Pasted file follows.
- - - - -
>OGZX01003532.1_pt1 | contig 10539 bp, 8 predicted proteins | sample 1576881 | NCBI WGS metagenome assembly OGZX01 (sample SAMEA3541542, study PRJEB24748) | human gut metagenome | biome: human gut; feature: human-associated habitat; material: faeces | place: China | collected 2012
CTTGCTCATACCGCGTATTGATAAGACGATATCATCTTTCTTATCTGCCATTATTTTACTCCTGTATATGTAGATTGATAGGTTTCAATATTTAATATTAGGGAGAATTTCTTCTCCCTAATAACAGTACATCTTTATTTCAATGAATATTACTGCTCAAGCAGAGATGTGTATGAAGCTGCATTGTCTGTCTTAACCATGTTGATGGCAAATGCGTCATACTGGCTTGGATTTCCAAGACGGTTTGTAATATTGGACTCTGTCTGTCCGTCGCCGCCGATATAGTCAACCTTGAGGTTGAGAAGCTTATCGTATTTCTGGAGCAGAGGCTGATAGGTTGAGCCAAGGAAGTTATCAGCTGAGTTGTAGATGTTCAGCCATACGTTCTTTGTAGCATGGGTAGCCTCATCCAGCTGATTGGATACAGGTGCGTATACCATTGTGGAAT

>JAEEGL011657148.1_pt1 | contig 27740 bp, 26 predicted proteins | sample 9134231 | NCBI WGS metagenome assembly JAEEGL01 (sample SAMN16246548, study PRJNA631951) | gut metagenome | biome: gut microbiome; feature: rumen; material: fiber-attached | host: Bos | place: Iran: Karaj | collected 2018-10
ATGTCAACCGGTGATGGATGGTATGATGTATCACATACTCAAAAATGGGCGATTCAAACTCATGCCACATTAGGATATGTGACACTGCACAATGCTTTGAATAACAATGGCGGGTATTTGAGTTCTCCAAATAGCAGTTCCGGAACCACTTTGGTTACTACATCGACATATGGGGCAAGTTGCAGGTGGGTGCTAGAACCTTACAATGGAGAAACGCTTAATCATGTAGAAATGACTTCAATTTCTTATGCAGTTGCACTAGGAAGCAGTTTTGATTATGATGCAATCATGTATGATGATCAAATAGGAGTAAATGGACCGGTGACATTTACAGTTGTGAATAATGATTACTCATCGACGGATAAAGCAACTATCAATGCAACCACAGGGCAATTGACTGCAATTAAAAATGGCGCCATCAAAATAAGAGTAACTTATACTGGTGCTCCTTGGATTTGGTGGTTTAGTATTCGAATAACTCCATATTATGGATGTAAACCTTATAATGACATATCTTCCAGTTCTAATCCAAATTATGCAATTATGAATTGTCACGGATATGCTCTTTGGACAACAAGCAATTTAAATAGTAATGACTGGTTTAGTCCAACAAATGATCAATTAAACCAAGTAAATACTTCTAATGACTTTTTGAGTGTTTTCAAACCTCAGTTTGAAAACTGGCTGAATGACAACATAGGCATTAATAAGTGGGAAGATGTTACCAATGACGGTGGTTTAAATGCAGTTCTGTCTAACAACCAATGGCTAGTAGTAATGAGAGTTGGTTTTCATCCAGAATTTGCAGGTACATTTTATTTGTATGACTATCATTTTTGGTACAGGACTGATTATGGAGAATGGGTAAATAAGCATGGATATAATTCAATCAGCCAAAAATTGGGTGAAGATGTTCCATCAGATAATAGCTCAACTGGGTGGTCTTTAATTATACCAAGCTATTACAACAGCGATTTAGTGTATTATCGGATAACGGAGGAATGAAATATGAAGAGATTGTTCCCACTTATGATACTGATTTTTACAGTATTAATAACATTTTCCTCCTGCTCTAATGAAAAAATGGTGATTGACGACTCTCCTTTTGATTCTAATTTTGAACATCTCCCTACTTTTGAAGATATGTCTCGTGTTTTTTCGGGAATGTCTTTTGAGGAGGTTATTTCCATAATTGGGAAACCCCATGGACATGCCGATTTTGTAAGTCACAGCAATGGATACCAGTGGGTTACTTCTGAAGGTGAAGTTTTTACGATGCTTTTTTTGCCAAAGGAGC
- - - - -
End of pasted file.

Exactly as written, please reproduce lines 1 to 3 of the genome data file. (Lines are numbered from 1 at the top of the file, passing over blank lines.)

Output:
>OGZX01003532.1_pt1 | contig 10539 bp, 8 predicted proteins | sample 1576881 | NCBI WGS metagenome assembly OGZX01 (sample SAMEA3541542, study PRJEB24748) | human gut metagenome | biome: human gut; feature: human-associated habitat; material: faeces | place: China | collected 2012
CTTGCTCATACCGCGTATTGATAAGACGATATCATCTTTCTTATCTGCCATTATTTTACTCCTGTATATGTAGATTGATAGGTTTCAATATTTAATATTAGGGAGAATTTCTTCTCCCTAATAACAGTACATCTTTATTTCAATGAATATTACTGCTCAAGCAGAGATGTGTATGAAGCTGCATTGTCTGTCTTAACCATGTTGATGGCAAATGCGTCATACTGGCTTGGATTTCCAAGACGGTTTGTAATATTGGACTCTGTCTGTCCGTCGCCGCCGATATAGTCAACCTTGAGGTTGAGAAGCTTATCGTATTTCTGGAGCAGAGGCTGATAGGTTGAGCCAAGGAAGTTATCAGCTGAGTTGTAGATGTTCAGCCATACGTTCTTTGTAGCATGGGTAGCCTCATCCAGCTGATTGGATACAGGTGCGTATACCATTGTGGAAT

>JAEEGL011657148.1_pt1 | contig 27740 bp, 26 predicted proteins | sample 9134231 | NCBI WGS metagenome assembly JAEEGL01 (sample SAMN16246548, study PRJNA631951) | gut metagenome | biome: gut microbiome; feature: rumen; material: fiber-attached | host: Bos | place: Iran: Karaj | collected 2018-10